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E-Waste, Device Care, and Batteries

Let us look at your place. How many devices you have lying around, forgotten? An old phone perhaps? A no longer functioning laptop or tablet? Do you plan to just throw them away? Nope, please don’t do that. Just throwing them away anywhere can expose them to the elements and harmful substances can leech from them into the environment. How about selling it on online or even physical markets like Carrot, that may be better. Or maybe even donate it. Or, if you have one near you, give it to an e-waste recycling facility.

One of the causes of the problem that we now have today of excessive e-waste is that our devices get obsolete fast. And the wonderful new features that newer models of our devices are really tempting to try out, especially if you have money. There is the fear of missing out or FOMO as they call it nowadays. But of course, some people really need such new features for their profession or to be more efficient in their job. Nevertheless, we can agree that there is something wrong with just buying it for no reason at all aside from getting that ego-boosting feeling that you are in the loop, or tech companies intentionally putting expiration dates in their products.

But we can do several things to ensure that we will produce less e-waste ourselves by taking care of our devices. And it is very hip now as I see several people buy fashionable protective casing for their devices. Yep, that is one thing. Also screen protectors. And since most devices now do not have replaceable batteries, one reason why people no longer use their device is because of its battery no longer working optimally. There are several ways to ensure that our device’s battery will stay at good condition for longer period of time, like avoiding putting it into extreme temperatures either due to the environment or extended heavy usage. Devices also now have smarter modes that manages how they charge like my Asus laptop even having a “maximum lifespan” mode where I can just plug its charger while using it for a longer period of time to ensure that its battery’s lifespan will be longer. This brings us to the popular tip of not using your device while charging it, especially if your device do[es] not have such mode. If you do not know such yet, you are welcome. (Laughs.)

As always, for further information and check—for you to check the sources I relied upon for this sharing can be seen in the references that I will attach in the script of this podcast.

Once again, thank you for listening! And never stop caring!

 

 

References:

Brownlee, M. (2022, March 26). Does fast charging actually ruin your battery? [Video]. YouTube. https://youtu.be/UpqaQR4ikig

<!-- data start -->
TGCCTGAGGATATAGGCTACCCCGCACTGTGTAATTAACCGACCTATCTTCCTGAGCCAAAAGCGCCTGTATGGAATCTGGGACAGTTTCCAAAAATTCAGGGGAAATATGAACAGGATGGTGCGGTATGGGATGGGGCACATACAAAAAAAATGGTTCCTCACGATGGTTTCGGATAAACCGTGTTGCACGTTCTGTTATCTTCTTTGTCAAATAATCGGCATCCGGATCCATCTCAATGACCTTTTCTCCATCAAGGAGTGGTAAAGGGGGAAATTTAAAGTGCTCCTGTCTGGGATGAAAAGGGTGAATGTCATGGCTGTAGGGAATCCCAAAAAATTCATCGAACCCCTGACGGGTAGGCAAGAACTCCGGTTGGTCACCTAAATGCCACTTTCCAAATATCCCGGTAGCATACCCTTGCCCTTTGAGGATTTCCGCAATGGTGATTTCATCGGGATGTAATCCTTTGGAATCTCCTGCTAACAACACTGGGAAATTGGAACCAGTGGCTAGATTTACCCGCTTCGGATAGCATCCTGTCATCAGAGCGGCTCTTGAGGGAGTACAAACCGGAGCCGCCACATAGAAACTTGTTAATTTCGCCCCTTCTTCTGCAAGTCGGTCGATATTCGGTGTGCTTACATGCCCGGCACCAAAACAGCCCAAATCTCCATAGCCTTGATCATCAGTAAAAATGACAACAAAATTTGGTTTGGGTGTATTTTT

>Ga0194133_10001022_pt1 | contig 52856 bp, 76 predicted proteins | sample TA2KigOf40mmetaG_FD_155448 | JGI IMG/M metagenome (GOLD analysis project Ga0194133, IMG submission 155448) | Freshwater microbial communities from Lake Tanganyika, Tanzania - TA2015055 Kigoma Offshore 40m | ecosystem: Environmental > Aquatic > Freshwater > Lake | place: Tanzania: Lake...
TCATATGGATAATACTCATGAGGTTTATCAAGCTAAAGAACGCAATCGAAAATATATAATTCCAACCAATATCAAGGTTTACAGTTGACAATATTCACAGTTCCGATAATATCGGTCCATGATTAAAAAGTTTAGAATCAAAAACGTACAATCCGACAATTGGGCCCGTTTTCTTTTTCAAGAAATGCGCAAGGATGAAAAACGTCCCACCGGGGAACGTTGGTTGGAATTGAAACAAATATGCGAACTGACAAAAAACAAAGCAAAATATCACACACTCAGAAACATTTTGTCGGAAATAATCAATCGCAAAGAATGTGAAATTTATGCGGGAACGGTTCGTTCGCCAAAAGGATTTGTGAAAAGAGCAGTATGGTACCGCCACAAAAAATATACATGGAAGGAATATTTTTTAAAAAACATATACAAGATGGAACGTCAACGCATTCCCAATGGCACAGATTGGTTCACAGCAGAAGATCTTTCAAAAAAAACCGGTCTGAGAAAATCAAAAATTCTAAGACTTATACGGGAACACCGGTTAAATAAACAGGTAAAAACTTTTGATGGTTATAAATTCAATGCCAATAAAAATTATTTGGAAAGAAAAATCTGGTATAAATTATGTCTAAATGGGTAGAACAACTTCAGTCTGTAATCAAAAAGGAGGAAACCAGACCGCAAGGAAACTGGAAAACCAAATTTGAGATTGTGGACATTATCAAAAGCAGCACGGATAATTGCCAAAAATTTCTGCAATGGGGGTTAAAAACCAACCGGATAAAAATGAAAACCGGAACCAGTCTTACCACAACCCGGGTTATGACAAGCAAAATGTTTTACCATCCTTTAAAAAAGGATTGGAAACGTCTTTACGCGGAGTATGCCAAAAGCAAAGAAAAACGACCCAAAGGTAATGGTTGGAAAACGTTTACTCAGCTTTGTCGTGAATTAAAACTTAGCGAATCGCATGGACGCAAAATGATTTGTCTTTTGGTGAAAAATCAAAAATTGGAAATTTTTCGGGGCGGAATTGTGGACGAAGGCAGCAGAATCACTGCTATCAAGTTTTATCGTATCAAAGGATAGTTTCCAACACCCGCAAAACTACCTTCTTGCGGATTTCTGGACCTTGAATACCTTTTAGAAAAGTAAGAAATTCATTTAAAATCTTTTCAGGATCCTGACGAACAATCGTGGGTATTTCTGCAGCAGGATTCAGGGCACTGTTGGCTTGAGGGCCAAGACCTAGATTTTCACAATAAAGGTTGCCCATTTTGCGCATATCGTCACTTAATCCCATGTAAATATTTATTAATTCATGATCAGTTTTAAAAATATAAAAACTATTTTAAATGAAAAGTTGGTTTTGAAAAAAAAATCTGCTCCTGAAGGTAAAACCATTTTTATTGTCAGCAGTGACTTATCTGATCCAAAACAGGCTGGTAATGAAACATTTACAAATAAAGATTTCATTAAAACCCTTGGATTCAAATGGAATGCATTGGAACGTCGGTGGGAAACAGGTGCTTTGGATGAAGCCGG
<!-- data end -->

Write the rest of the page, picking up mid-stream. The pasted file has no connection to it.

CNBC. (2020, December 27). How can we fix the massive e-waste problem? [Video]. YouTube. https://youtu.be/IqxwnmlUUts

Ritchie, R. (2021, August 28). iPhone battery — The 40-80% lie [Video]. YouTube. https://youtu.be/pqkxHcktzsE

 

Recorded by Jess

April 28, 2023

Script

Let us look at your place. How many devices you have lying around, forgotten? An old phone perhaps? A no longer functioning laptop or tablet? Do you plan to just throw them away? Nope, please don’t do that. Just throwing them away anywhere can expose them to the elements and harmful substances can leech from them into the environment. How about selling it on online or even physical markets like Carrot, that may be better. Or maybe even donate it. Or, if you have one near you, give it to an e-waste recycling facility. One of the causes of the problem that we now have today of excessive e-waste is that our devices get obsolete fast. And the wonderful new features that newer models of our devices are really tempting to try out, especially if you have money. There is the fear of missing out or FOMO as they call it nowadays. But of course, some people really need such new features for their profession or to be more efficient in their job. Nevertheless, we can agree that there is something wrong with just buying it for no reason at all aside from getting that ego-boosting feeling that you are in the loop, or tech companies intentionally putting expiration dates in their products. But we can do several things to ensure that we will produce less e-waste ourselves by taking care of our devices. And it is very hip now as I see several people buy fashionable protective casing for their devices. Yep, that is one thing. Also screen protectors. And since most devices now do not have replaceable batteries, one reason why people no longer use their device is because of its battery no longer working optimally. There are several ways to ensure that our device’s battery will stay at good condition for longer period of time, like avoiding putting it into extreme temperatures either due to the environment or extended heavy usage. Devices also now have smarter modes that manages how they charge like my Asus laptop even having a “maximum lifespan” mode where I can just plug its charger while using it for a longer period of time to ensure that its battery’s lifespan will be longer. This brings us to the popular tip of not using your device while charging it, especially if your device do[es] not have such mode. If you do not know such yet, you are welcome. (Laughs.) As always, for further information and check—for you to check the sources I relied upon for this sharing can be seen in the references that I will attach in the script of this podcast. Once again, thank you for listening! And never stop caring! References: Brownlee, M. (2022, March 26). Does fast charging actually ruin your battery? [Video]. YouTube. https://youtu.be/UpqaQR4ikig CNBC. (2020, December 27). How can we fix the massive e-waste problem? [Video]. YouTube. https://youtu.be/IqxwnmlUUts Ritchie, R. (2021, August 28). iPhone battery — The 40-80% lie [Video]. YouTube. https://youtu.be/pqkxHcktzsE

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